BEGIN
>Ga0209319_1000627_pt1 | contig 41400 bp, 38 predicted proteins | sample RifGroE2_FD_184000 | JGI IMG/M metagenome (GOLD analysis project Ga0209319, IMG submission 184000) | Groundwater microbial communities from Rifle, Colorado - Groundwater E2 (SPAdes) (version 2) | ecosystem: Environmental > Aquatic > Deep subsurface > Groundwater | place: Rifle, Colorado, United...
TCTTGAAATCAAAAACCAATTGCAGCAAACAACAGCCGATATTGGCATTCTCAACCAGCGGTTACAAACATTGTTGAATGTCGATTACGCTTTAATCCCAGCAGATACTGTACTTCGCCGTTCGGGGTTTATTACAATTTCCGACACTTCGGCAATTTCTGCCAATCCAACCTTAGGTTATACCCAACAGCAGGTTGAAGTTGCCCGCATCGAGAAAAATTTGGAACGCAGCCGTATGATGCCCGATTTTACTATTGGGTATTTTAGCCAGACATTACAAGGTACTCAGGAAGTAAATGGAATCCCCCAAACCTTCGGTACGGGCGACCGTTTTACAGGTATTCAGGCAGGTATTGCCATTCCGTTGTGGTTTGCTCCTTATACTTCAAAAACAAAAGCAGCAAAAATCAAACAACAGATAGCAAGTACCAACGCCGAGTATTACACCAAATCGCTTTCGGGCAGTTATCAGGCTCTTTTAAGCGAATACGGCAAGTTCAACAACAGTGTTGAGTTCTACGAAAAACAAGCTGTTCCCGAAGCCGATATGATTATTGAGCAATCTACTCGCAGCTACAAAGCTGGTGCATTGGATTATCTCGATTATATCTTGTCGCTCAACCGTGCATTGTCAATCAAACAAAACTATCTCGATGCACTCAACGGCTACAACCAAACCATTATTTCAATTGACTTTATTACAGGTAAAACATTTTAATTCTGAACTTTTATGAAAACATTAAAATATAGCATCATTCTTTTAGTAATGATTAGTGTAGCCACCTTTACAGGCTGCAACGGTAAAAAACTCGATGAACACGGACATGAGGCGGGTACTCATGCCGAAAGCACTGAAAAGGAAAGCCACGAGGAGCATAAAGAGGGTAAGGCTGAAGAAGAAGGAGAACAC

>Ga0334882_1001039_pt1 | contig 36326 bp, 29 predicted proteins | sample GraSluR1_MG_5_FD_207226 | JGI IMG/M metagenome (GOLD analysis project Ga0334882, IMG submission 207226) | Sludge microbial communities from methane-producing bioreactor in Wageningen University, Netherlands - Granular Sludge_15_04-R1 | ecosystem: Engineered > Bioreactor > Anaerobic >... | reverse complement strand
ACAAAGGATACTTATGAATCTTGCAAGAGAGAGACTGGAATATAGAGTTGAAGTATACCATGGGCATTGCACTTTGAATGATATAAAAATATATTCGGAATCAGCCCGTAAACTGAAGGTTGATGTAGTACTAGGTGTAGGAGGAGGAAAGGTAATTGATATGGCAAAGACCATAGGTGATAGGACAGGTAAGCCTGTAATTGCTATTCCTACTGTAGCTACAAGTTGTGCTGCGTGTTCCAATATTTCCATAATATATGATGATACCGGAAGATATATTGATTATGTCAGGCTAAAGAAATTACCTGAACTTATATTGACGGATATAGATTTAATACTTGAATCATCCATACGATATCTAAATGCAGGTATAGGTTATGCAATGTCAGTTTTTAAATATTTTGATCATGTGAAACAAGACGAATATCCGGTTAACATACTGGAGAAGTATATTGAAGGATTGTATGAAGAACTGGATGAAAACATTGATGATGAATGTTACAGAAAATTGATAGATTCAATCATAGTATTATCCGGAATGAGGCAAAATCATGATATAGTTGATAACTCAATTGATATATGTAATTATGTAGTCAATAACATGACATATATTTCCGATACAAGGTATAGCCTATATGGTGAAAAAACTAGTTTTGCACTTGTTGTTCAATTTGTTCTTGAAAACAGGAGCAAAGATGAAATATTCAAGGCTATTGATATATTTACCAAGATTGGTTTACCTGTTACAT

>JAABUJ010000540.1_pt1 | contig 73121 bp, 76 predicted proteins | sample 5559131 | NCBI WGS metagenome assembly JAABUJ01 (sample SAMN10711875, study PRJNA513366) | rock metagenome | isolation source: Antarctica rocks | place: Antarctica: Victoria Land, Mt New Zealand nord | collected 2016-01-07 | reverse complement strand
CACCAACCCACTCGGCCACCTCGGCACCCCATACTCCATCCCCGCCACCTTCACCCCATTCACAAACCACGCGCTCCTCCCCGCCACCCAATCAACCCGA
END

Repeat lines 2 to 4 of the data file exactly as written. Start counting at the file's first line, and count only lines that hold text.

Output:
TCTTGAAATCAAAAACCAATTGCAGCAAACAACAGCCGATATTGGCATTCTCAACCAGCGGTTACAAACATTGTTGAATGTCGATTACGCTTTAATCCCAGCAGATACTGTACTTCGCCGTTCGGGGTTTATTACAATTTCCGACACTTCGGCAATTTCTGCCAATCCAACCTTAGGTTATACCCAACAGCAGGTTGAAGTTGCCCGCATCGAGAAAAATTTGGAACGCAGCCGTATGATGCCCGATTTTACTATTGGGTATTTTAGCCAGACATTACAAGGTACTCAGGAAGTAAATGGAATCCCCCAAACCTTCGGTACGGGCGACCGTTTTACAGGTATTCAGGCAGGTATTGCCATTCCGTTGTGGTTTGCTCCTTATACTTCAAAAACAAAAGCAGCAAAAATCAAACAACAGATAGCAAGTACCAACGCCGAGTATTACACCAAATCGCTTTCGGGCAGTTATCAGGCTCTTTTAAGCGAATACGGCAAGTTCAACAACAGTGTTGAGTTCTACGAAAAACAAGCTGTTCCCGAAGCCGATATGATTATTGAGCAATCTACTCGCAGCTACAAAGCTGGTGCATTGGATTATCTCGATTATATCTTGTCGCTCAACCGTGCATTGTCAATCAAACAAAACTATCTCGATGCACTCAACGGCTACAACCAAACCATTATTTCAATTGACTTTATTACAGGTAAAACATTTTAATTCTGAACTTTTATGAAAACATTAAAATATAGCATCATTCTTTTAGTAATGATTAGTGTAGCCACCTTTACAGGCTGCAACGGTAAAAAACTCGATGAACACGGACATGAGGCGGGTACTCATGCCGAAAGCACTGAAAAGGAAAGCCACGAGGAGCATAAAGAGGGTAAGGCTGAAGAAGAAGGAGAACAC

>Ga0334882_1001039_pt1 | contig 36326 bp, 29 predicted proteins | sample GraSluR1_MG_5_FD_207226 | JGI IMG/M metagenome (GOLD analysis project Ga0334882, IMG submission 207226) | Sludge microbial communities from methane-producing bioreactor in Wageningen University, Netherlands - Granular Sludge_15_04-R1 | ecosystem: Engineered > Bioreactor > Anaerobic >... | reverse complement strand
ACAAAGGATACTTATGAATCTTGCAAGAGAGAGACTGGAATATAGAGTTGAAGTATACCATGGGCATTGCACTTTGAATGATATAAAAATATATTCGGAATCAGCCCGTAAACTGAAGGTTGATGTAGTACTAGGTGTAGGAGGAGGAAAGGTAATTGATATGGCAAAGACCATAGGTGATAGGACAGGTAAGCCTGTAATTGCTATTCCTACTGTAGCTACAAGTTGTGCTGCGTGTTCCAATATTTCCATAATATATGATGATACCGGAAGATATATTGATTATGTCAGGCTAAAGAAATTACCTGAACTTATATTGACGGATATAGATTTAATACTTGAATCATCCATACGATATCTAAATGCAGGTATAGGTTATGCAATGTCAGTTTTTAAATATTTTGATCATGTGAAACAAGACGAATATCCGGTTAACATACTGGAGAAGTATATTGAAGGATTGTATGAAGAACTGGATGAAAACATTGATGATGAATGTTACAGAAAATTGATAGATTCAATCATAGTATTATCCGGAATGAGGCAAAATCATGATATAGTTGATAACTCAATTGATATATGTAATTATGTAGTCAATAACATGACATATATTTCCGATACAAGGTATAGCCTATATGGTGAAAAAACTAGTTTTGCACTTGTTGTTCAATTTGTTCTTGAAAACAGGAGCAAAGATGAAATATTCAAGGCTATTGATATATTTACCAAGATTGGTTTACCTGTTACAT